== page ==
How accurate is Invisalign in nonextraction cases? Are predicted tooth positions achieved?

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24 Scopus citations

Abstract

Objective: To evaluate the accuracy of Invisalign technology in achieving predicted tooth positions with respect to tooth type and direction of tooth movement. Materials and Methods: The posttreatment models of 30 patients who had nonextraction Invisalign treatment were digitally superimposed on their corresponding virtual treatment plan models using best-fit surface-based registration. The differences between actual treatment outcome and predicted outcome were computed and tested for statistical significance for each tooth type in mesial-distal, facial-lingual, and occlusal-gingival directions, as well as for tip, torque, and rotation. Differences larger than 0.5 mm for linear measurements and 28 for angular measurements were considered clinically relevant. Results: Statistically significant differences (P <.05) between predicted and achieved tooth positions were found for all teeth except maxillary lateral incisors, canines, and first premolars. In general, anterior teeth were positioned more occlusally than predicted, rotation of rounded teeth was incomplete, and movement of posterior teeth in all dimensions was not fully achieved. However, except for excess posttreatment facial crown torque of maxillary second molars, these differences were not large enough to be clinically relevant. Conclusions: Although Invisalign is generally able to achieve predicted tooth positions with high accuracy in nonextraction cases, some of the actual outcomes may differ from the predicted outcomes. Knowledge of dimensions in which the final tooth position is less consistent with the predicted position enables clinicians to build necessary compensations into the virtual treatment plan.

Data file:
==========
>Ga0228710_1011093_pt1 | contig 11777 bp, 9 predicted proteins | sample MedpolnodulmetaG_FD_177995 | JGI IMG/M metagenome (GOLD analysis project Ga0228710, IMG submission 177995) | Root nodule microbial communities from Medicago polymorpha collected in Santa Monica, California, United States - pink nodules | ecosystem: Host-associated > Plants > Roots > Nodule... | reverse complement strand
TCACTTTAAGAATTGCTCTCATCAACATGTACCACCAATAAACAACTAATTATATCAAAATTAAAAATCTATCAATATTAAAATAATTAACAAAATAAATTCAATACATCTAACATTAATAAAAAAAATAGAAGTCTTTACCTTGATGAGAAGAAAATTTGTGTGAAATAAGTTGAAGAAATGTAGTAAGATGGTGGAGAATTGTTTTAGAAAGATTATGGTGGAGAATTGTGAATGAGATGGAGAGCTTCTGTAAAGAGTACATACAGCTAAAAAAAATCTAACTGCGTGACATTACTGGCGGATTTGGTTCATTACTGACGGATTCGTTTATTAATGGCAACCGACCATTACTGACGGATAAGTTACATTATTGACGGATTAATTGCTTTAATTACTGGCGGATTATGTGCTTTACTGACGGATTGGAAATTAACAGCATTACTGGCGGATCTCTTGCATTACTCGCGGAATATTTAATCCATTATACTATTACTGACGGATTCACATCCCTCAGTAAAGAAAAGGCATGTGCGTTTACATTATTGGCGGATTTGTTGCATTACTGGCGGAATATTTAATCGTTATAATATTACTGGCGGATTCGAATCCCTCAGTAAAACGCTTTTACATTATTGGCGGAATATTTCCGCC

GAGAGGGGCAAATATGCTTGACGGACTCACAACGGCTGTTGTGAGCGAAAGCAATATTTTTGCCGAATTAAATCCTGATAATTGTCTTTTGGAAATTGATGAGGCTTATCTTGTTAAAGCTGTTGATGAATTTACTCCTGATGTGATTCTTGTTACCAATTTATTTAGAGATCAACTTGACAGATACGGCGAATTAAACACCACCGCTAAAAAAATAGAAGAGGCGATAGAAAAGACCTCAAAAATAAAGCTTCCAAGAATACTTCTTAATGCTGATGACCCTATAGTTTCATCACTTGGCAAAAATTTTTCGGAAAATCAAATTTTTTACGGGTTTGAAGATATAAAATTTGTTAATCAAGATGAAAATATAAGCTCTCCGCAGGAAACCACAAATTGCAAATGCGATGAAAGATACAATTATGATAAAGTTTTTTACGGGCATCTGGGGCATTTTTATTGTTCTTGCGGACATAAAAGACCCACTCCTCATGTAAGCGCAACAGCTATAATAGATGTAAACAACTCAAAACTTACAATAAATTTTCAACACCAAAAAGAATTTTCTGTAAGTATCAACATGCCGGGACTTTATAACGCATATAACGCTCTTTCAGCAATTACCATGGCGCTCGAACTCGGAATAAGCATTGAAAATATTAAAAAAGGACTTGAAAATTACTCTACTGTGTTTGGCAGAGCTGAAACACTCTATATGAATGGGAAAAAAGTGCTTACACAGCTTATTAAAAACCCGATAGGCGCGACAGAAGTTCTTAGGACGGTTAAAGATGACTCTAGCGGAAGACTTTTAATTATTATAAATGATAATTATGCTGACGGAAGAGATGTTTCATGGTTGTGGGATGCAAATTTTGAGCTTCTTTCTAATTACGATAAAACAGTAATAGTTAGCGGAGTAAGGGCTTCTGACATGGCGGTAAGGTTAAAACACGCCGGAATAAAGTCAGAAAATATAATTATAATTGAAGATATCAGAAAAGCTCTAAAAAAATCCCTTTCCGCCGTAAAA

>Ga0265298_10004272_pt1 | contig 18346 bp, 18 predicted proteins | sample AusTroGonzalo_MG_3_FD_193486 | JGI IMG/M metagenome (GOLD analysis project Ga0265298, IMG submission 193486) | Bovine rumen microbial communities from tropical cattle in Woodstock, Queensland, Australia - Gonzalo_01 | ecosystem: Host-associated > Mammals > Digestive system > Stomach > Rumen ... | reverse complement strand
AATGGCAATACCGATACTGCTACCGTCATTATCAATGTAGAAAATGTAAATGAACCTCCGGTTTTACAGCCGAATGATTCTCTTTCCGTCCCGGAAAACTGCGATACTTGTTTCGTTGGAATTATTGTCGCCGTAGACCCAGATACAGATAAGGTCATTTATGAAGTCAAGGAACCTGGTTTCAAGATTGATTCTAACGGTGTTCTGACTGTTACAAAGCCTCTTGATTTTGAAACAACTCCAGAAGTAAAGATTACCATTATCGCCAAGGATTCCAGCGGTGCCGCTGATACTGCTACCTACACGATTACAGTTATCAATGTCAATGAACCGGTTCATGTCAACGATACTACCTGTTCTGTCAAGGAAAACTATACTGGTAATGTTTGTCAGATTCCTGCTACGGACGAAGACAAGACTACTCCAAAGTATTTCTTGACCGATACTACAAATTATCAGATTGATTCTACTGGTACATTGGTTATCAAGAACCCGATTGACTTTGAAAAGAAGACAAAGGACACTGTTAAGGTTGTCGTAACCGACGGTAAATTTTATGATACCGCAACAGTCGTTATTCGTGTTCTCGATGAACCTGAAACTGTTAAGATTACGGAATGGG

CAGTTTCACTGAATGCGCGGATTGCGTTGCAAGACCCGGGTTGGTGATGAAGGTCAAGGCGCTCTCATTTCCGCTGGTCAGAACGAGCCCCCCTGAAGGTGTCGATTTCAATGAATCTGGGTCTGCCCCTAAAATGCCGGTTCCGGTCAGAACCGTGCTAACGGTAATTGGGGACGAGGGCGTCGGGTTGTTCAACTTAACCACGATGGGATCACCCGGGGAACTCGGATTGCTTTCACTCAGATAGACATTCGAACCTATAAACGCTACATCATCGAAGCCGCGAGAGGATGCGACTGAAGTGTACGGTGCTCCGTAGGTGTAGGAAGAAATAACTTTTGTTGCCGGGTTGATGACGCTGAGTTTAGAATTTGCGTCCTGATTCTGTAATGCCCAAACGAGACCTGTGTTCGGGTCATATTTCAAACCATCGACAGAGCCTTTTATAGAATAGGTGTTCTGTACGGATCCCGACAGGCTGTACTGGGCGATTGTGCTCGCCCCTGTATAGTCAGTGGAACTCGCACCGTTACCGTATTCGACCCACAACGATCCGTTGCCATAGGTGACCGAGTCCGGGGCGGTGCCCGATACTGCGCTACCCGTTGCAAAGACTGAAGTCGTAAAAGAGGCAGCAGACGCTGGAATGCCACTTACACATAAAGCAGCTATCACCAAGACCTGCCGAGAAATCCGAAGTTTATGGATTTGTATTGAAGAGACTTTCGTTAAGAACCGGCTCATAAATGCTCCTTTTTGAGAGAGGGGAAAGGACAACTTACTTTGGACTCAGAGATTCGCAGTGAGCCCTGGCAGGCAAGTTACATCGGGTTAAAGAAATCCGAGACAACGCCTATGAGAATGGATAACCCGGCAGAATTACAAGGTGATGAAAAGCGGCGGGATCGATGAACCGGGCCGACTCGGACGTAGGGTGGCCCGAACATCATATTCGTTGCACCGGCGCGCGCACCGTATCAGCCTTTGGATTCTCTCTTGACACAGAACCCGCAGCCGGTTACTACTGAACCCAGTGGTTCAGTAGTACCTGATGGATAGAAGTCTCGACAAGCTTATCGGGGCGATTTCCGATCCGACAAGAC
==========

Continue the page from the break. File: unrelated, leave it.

Original languageEnglish (US)
Pages (from-to)809-815
Number of pages7
JournalAngle Orthodontist
Volume87
Issue number6
DOIs
StatePublished - Nov 2017

Bibliographical note

Funding Information:
Corresponding author: Dr Thorsten Grünheid, Division of Orthodontics, School of Dentistry, University of Minnesota, 6-320 Moos Health Science Tower, 515 Delaware Street S.E., Minneapolis, MN 55455 (e-mail: tgruenhe@umn.edu) Accepted: May 2017. Submitted: February 2017. Published Online: July 7, 2017 © 2017 by The EH Angle Education and Research Foundation, Inc.

Publisher Copyright:
© 2017 by The EH Angle Education and Research Foundation, Inc.

Keywords

  • Aligner
  • Invisalign
  • Treatment outcome

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